When they began doing All-Star Games in 1933, Gehrig was a constant figure at 1st base and in the batter’s box during those exhibition games intended to bolster spirit during the Great Depression. Gehrig played in 7 ASG through his last season (1939). And he also earned that coveted Triple Crown Award in 1934 for having the most home runs (49), RBIs (165), and highest batting average (.363).
Toward the end of his 1938 season, Gehrig himself noticed a physical change, probably initially pushing off what he assumed was the “age factor”. When the Yankees reported to St. Petersburg in 1939 for Spring Training, the 35-year-old already appeared as a shadow of himself, collapsing at one point during base running drills. Just a month into the season, Gehrig played his 2,130th consecutive game, going hitless and realizing this wasn’t going to be the same. The next game, May 2 in Detroit, Gehrig took himself off the line-up card and became the Yankees Captain for the remainder of the year but never played another inning of baseball.
Gehrig’s wife Eleanor finally took matters into her own hands, getting him an appointment at the Mayo Clinic, where they were finally able to diagnose Gehrig’s symptoms: amyotrophic lateral sclerosis (ALS) and no more than 3 years life expectancy. With unknown origins, ALS attacks the central nervous system, ultimately incapacitating the person all the while the mind remains fully functional and aware of the physical shutdown and pain.
After announcing his retirement due to his fatal diagnosis, the Yankees proclaimed July 4, 1939 “Lou Gehrig Appreciation Day”, a doubleheader against the Washington Senators on America’s birthday. In between games, they held a ceremony to honor Gehrig, complete with his fellow teammates from the 1927 team, the mayor, all sorts of political dignitaries, and over 60,000 fans. In a symbol of great honor, the Yankees retired Gehrig’s #4, the very first player in MLB history with that honor. He was also gifted with trophies, certificates, and special gifts of all sorts, much like we’ve become used to with the “Retirement Circuit” made by other great ones (like Rivera did this last year).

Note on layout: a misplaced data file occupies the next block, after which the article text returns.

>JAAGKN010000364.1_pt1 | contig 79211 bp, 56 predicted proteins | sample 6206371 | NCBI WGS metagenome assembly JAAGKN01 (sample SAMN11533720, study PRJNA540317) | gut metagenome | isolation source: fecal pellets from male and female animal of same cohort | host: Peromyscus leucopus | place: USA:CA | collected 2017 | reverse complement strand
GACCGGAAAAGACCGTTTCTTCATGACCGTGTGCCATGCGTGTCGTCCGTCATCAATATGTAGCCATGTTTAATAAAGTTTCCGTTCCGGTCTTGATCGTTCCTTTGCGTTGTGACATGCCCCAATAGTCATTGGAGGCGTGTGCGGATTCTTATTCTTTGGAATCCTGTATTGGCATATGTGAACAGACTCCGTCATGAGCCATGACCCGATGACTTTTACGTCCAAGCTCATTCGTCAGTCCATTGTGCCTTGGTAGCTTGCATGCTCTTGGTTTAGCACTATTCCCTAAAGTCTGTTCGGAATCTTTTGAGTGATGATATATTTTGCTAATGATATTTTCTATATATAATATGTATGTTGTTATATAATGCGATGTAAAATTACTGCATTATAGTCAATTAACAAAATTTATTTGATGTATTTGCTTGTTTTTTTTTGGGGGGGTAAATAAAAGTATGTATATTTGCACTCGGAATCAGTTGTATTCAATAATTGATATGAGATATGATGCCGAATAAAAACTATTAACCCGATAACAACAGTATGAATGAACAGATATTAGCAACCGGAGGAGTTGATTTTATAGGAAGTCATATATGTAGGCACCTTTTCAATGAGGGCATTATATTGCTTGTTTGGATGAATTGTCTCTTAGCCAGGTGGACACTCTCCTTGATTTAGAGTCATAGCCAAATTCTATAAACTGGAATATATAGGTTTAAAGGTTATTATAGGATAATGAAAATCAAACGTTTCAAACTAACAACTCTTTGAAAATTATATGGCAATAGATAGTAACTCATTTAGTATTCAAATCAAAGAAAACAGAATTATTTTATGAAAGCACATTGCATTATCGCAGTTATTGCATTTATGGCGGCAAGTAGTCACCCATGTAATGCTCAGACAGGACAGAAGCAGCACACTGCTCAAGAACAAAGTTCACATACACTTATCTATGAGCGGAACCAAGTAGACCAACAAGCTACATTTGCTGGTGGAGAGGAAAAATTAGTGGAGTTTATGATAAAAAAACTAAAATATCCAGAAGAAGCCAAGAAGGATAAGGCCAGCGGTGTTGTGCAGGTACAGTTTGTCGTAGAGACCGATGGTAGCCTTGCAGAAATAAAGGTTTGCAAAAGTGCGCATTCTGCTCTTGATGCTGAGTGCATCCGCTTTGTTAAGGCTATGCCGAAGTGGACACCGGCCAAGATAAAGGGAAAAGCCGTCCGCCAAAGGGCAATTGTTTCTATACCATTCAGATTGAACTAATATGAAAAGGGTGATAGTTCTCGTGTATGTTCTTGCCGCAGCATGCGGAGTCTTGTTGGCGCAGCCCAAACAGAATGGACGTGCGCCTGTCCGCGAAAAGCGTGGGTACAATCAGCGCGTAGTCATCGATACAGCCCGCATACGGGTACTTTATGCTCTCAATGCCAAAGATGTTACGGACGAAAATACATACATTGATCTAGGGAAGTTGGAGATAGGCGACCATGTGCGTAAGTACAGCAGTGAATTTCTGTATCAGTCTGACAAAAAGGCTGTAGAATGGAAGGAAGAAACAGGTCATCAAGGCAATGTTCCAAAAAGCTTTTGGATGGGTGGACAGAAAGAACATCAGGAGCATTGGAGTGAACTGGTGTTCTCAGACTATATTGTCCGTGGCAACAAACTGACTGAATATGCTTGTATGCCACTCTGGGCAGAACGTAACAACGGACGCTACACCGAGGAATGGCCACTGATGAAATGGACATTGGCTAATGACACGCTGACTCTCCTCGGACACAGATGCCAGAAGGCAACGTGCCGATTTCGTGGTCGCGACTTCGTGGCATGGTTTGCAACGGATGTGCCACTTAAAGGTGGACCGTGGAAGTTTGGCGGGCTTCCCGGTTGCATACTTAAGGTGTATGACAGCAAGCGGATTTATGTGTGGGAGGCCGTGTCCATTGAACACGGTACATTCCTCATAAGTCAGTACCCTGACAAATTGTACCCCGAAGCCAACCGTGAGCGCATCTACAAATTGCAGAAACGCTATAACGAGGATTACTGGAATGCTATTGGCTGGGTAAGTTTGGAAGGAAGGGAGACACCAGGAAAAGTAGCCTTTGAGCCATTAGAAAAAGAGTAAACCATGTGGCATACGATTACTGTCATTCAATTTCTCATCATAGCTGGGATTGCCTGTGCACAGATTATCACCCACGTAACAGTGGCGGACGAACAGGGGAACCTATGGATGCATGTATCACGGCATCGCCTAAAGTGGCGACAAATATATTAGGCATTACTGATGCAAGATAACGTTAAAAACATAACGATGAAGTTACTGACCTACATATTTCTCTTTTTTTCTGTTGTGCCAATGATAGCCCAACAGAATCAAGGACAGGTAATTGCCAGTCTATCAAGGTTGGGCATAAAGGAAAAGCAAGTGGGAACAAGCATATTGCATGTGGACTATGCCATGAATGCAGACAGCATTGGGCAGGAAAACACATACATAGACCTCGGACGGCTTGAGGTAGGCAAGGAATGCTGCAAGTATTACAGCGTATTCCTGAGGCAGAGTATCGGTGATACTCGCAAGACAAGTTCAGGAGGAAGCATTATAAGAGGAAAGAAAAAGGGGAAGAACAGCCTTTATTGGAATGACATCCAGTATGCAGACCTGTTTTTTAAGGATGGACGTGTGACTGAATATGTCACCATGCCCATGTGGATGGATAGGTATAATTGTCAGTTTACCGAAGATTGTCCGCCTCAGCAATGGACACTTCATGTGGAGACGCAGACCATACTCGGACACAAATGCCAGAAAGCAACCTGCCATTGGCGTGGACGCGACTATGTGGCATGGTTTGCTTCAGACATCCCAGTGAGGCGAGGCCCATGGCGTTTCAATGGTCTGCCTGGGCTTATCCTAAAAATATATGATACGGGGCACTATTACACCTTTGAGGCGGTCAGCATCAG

And then Gehrig took a moment for himself, that moment memorialized by actor Gary Cooper just a few years later in Pride of the Yankees (1942). This clip is a modified version of the original speech, though the creator of the tribute video includes in the entire speech in text with pictures of Gehrig’s playing days.
That December, Gehrig was voted in a special election to the Baseball Hall of Fame, but never had a formal induction ceremony. Gehrig, though learning how to live with his condition, never let it get to him, trying to live life to the fullest, taking appointments and working however he could for the city and people he loved.
On the evening of June 2, 1941, sixteen years to the day after he replaced Wally Pipp at first base and beginning his amazing game streak, just two years after his retirement from baseball, The Iron Horse died at his home in the Bronx, just a few minutes from Yankee Stadium. MLB and the city of New York flew their flags at half-mast. With no children, Eleanor Gehrig dedicated the next 43 years of her life (until her death in 1984) to supporting ALS reasearch.
In a long line of great Yankee first basemen — Joe Pepitone (1962-1969), Don Mattingly (1984-1995), Tino Martinez (1996-2001), and Mark Teixeira (2009-present) — it’s hard to argue that they will ever be anyone like Lou Gehrig, his tenacity, his passion, his love for the game, and his excellence in all aspects of his career.